Gene Karpinski: Sure, over time we have challenges, but clearly there's been a major growth in wind in particular. We've seen it be very successful competitively and more growth coming all the time and all kinds of new, green jobs being created to deal with solar panels on roofs, to build the wind turbines and put the wind turbines in the appropriate places. So there are still challenges with any of these technologies. That's why we start with efficiency and significantly reduce -- now, again, efficiency that's on the shelves for our cars, for our appliances, for our light bulbs, for our buildings, do that first, while at the same time investing in renewables and solar and wind and geothermal as a wave of the future. Some of that's here now, but we need more of it down the road obviously.

Monica Trauzzi: President-elect Obama spoke about clean coal a lot on the campaign trail, what does that signal to you in terms of how he might handle the issue of clean coal once he's in office? He's also from Illinois, a coal state.

Gene Karpinski: Sure, but he actually answered our question on our candidate question. We've had conversations and what he's signaling is that he'd like to see us get to the clean coal we talked about, which is having new coal plants capture and store and sequester that carbon. So that's an appropriate goal for him to have. He also understands that that technology does not exist today.

Monica Trauzzi: But that means that we have to put the appropriate money for research and development into it.

Gene Karpinski: I'm sure there will continue to be research into that. We would say the bulk of the research, if you want to be serious about it into the future, is to put more of that into the efficiency, into renewables, into solar, into wind, into geothermal. But sure, there will still be some research to see if we can get to the so-called clean coal that we might get to someday, but that shouldn't be where the bulk of the money goes.

Monica Trauzzi: He has a big decision coming up in March relating to funding for the FutureGen project and whether there should be a large-scale demonstration plant in Mattoon, Illinois. Is that something that the government should be moving forward with?

Gene Karpinski: You know, we'll see. I think you have to look at all the data. You have to look at all the evidence. I think it's one of the things that I'm sure will be in the mix at some level. But, again, if you look at what we think the economic recovery package will entail, coming out of the box hopefully in January, most of that will be invested in new kinds of technology. You heard the President-elect talk last weekend about why green buildings make sense, both because it cuts down on CO2 pollution, but also because it creates new, green jobs here at home. So that's the kind of vision that he's had. That's what he talked about on a daily basis. He talked about the economy being a problem and energy being the solution. And that energy was about investing in the new, green technologies, a new green economy. His words, a new energy economy, his words, and that was primarily about fuel-efficient cars, solar, wind, renewables, efficient buildings. That's the kind of vision that he campaigned on that's the kind of vision that he has and we think we'll see that vision over the course of the next year.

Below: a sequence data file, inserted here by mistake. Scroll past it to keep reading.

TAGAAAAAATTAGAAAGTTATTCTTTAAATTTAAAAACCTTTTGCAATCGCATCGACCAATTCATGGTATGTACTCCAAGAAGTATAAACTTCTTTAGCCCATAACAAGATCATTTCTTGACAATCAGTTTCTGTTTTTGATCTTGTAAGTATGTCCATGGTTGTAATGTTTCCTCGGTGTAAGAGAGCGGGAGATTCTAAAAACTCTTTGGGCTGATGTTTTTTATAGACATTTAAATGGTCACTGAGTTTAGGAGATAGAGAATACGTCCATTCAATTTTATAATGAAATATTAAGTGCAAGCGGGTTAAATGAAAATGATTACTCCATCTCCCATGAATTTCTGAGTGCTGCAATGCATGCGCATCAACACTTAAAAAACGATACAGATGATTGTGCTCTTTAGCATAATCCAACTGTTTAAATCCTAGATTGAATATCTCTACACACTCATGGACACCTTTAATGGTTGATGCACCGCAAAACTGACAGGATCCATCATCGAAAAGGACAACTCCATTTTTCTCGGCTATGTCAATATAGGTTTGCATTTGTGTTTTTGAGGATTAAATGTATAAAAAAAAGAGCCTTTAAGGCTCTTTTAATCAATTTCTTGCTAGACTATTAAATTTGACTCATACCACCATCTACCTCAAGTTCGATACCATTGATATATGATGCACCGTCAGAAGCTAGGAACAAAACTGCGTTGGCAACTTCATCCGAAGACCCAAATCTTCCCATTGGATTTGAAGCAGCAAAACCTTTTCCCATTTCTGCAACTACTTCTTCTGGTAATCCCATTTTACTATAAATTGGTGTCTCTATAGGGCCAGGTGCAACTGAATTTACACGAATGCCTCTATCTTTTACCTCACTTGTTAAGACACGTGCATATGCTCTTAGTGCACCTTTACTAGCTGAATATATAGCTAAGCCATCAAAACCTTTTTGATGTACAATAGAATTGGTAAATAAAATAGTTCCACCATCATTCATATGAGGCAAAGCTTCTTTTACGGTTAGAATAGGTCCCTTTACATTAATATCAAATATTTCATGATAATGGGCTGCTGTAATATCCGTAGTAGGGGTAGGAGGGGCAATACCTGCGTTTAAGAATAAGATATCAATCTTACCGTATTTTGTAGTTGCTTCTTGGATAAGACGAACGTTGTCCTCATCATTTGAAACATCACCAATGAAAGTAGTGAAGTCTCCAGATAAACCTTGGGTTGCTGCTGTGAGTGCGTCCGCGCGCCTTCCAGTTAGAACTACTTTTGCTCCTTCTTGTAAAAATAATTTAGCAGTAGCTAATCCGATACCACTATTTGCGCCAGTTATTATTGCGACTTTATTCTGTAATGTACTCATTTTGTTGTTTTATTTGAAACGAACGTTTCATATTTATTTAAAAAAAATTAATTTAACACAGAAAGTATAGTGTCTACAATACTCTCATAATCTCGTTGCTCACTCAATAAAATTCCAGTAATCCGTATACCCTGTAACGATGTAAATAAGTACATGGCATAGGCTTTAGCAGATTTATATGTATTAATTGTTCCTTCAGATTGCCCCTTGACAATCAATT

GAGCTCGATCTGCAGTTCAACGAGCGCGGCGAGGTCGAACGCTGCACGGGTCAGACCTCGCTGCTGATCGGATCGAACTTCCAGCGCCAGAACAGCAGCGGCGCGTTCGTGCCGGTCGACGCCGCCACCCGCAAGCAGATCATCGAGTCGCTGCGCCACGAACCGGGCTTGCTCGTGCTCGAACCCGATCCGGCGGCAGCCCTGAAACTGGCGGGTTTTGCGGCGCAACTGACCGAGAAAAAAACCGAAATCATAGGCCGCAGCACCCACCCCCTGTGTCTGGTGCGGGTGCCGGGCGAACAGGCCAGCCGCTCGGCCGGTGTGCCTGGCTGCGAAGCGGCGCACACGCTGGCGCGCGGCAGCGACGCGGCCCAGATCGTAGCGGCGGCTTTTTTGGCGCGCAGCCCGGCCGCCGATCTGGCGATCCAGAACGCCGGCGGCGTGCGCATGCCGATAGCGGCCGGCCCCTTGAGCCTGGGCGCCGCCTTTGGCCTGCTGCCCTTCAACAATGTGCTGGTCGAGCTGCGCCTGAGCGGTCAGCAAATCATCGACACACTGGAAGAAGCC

Monica Trauzzi: Let's focus on bigger picture energy for a moment and talk politics. What do you see the shift in chairmanship in the House Energy and Commerce Committee from Dingell to Waxman meaning for energy and climate legislation during the next session of Congress? What does Waxman bring to the table that Dingell didn't have? What do we lose by losing Dingell?

Gene Karpinski: Sure, well, first of all, it's been five weeks since the election and we're still smiling because there have been all kinds of changes in all kinds of ways. And, again, it starts at the top with a new president who had the vision and the leadership. We're also seeing changes in the administration. But clearly, in terms of their track records, Mr. Dingell actually made some important steps forward in the last couple of years. But Henry Waxman has clearly been a leader and a champion specifically on these issues, since he came with the Congress 25 years ago. So clearly a leader and a champion. He's had the model bills in the Congress, in the last couple of Congress of where we think we need to go. He organizes his other members, colleagues to be in the same place as he was. So he's been a leader and an organizer. We think Mr. Dingell still has to play an important role, as we think he will. You know, we're going to need bipartisan support to pass the bill. So we want both of them at the table, but crafting the kind of solution -- again, using the vision and the specific benchmarks that the President-elect put out about what we need to do to cut the CO2 pollution and working as a team to get that through the House and through the Senate.

Monica Trauzzi: And to that end, what do you see as the biggest differences between the last session of Congress and this coming session of Congress in terms of the energy and climate legislation that we might see?